An international group of 142 scientists, community groups and NGOs from 24 countries has published a set of 16 guidelines for the safer storage of mine waste.
The guidelines aim to protect communities, workers and the environment from the risks posed by thousands of mine waste storage facilities, which are failing more frequently and with more severe outcomes.
“Safety First: Guidelines for Responsible Mine Tailings Management” argues that the ultimate goal of tailings management must be zero harm to people and the environment and zero tolerance for human fatalities.
The group publishing the report includes frontline organizations in mining affected communities from Brazil, Tanzania, Papua New Guinea, India and elsewhere as well as global groups such as Amnesty International Canada, Earthworks, IndustriALL Global Union Federation, MiningWatch Canada, the Natural Resources Defense Council, The Movement of People Affected by Dams (MAB) and the Sierra Club.
Last year, a tragic dam collapse in Brazil killed 270 people and destroyed the town of Brumadinho, and came on the heels of tailings dam failures at the Mount Polley mine in Canada and the Samarco mine in Brazil, among others.
The guidelines come as the Global Tailings Review, co-convened by the international mining industry association, ICMM, investors and the UN Environment Programme, prepares to unveil the first Global Tailings Standard “for the safer management of tailings storage facilities.”
Current industry standards, including the draft of the Global Tailings Standard released in 2019, do not adequately protect communities and ecosystems from failures, the report finds.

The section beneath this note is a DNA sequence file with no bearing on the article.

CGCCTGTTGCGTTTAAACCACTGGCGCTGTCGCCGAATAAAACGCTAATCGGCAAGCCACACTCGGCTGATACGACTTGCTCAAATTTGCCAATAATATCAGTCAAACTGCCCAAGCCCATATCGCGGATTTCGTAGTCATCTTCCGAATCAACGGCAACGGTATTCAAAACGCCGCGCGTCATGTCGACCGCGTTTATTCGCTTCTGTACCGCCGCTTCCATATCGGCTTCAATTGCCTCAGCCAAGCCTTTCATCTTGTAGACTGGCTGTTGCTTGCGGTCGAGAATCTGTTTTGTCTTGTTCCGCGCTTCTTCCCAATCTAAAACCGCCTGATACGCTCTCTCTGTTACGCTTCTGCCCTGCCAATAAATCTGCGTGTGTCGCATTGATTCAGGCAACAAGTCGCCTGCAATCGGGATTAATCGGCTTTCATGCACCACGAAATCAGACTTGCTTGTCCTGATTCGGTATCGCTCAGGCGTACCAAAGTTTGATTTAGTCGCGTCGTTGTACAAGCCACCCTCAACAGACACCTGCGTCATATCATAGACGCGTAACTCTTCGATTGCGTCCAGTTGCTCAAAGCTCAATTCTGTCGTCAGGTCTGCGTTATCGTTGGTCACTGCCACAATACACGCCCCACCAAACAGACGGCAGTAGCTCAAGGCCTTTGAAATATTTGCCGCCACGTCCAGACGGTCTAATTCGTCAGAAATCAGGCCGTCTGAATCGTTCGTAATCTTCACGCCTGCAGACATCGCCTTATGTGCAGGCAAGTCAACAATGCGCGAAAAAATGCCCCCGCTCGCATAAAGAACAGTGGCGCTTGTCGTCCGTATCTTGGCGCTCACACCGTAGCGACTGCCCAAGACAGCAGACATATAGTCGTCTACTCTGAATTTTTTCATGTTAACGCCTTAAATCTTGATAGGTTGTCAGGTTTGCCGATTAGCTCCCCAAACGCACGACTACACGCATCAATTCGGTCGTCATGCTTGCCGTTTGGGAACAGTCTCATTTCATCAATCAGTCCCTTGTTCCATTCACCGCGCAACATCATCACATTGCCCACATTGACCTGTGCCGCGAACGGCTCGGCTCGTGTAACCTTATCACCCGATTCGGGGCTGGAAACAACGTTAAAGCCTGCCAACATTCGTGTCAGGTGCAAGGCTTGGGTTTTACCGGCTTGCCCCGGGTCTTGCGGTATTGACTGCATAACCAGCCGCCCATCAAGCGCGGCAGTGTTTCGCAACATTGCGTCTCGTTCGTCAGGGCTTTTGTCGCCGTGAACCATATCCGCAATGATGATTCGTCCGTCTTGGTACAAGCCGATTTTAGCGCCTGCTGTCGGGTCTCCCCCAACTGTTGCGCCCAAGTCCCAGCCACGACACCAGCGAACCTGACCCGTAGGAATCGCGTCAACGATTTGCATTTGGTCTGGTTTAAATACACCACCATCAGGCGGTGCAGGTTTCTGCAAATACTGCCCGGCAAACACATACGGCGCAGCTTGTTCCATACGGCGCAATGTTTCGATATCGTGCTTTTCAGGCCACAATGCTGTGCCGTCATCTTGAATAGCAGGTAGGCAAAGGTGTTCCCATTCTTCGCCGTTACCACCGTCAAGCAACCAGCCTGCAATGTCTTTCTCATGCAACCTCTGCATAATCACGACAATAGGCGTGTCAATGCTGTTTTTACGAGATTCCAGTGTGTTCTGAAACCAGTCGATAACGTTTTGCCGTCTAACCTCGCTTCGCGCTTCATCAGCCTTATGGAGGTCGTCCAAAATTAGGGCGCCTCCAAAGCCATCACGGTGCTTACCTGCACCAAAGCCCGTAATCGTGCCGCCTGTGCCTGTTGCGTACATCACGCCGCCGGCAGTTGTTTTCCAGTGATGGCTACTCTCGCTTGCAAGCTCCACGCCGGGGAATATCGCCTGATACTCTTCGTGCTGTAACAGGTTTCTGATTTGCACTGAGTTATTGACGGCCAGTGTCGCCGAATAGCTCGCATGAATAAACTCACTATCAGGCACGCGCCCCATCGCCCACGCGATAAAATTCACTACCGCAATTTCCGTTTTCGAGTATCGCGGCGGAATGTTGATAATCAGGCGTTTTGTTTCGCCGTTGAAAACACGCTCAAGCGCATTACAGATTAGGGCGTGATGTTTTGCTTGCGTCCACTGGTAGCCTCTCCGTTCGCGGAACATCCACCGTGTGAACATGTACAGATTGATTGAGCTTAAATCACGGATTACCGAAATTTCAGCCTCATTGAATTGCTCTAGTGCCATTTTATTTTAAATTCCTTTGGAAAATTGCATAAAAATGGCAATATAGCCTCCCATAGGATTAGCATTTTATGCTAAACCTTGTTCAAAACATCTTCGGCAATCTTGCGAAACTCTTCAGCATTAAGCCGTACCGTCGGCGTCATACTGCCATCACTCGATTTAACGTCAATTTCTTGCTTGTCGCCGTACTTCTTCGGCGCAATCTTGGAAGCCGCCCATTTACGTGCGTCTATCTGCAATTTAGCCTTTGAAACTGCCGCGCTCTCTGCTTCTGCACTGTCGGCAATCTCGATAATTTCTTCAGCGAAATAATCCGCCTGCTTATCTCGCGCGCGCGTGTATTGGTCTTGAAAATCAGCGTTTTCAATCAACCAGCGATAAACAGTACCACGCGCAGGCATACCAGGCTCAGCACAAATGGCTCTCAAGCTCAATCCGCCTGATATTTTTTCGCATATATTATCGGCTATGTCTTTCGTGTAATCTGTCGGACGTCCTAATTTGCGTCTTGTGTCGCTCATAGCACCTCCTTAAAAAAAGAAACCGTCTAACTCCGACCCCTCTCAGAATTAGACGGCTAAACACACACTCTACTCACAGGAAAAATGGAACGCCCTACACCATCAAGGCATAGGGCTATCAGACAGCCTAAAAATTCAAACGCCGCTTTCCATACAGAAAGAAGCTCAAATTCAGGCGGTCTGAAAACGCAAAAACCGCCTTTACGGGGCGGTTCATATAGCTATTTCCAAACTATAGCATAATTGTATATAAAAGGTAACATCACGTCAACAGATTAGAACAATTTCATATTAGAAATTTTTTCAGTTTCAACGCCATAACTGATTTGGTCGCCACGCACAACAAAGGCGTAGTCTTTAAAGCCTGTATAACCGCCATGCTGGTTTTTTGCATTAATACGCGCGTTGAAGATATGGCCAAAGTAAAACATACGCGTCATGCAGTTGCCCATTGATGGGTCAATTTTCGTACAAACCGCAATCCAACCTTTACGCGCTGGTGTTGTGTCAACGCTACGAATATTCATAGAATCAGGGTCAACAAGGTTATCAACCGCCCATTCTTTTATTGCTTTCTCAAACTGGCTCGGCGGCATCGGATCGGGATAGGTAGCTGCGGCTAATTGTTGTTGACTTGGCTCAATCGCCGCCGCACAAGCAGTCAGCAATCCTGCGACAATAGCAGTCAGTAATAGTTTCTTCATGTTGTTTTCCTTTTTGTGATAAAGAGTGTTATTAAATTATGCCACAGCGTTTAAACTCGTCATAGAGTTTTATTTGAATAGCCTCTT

The trend in tailings dam tragedies are a consequence of allowing mining companies to sacrifice safety to cut costs, control auditors and silence dissent among workers, the report revealed.
The report asserts that tailings storage facilities must be built and managed only with community consent, respecting human rights and the rights of Indigenous Peoples, adopting the best available technologies and practices.
Guidelines include that international safety protocols must be independent of company control, and must be established through multi-stakeholder processes that actively engage workers, communities and civil society.
Strong standards for tailings dams must ensure financial guarantees and accountability at the highest level of corporate governance, the report maintains.
Public participation in decisions and reliable whistleblower and grievance mechanisms are necessary to ensure that communities and workers can raise the alarm without consequences, the report finds.
“We need independent guidelines on tailings safety,” says Carolina de Moura of Associação Comunitária da Jangada, Brumadinho, Brazil. “We urgently need guidelines and regulations to manage toxic mine waste dams. We hope that the case of Brumadinho becomes a milestone and an inflection point for mining across the world.”
“Governments and international institutions need to move urgently to implement these 16 guidelines to end mine waste failures worldwide. Industry self-regulation will not provide adequate protection. There must be a strong global response to this global problem, putting safety first,” says Ugo Lapointe, MiningWatch Canada, Canada.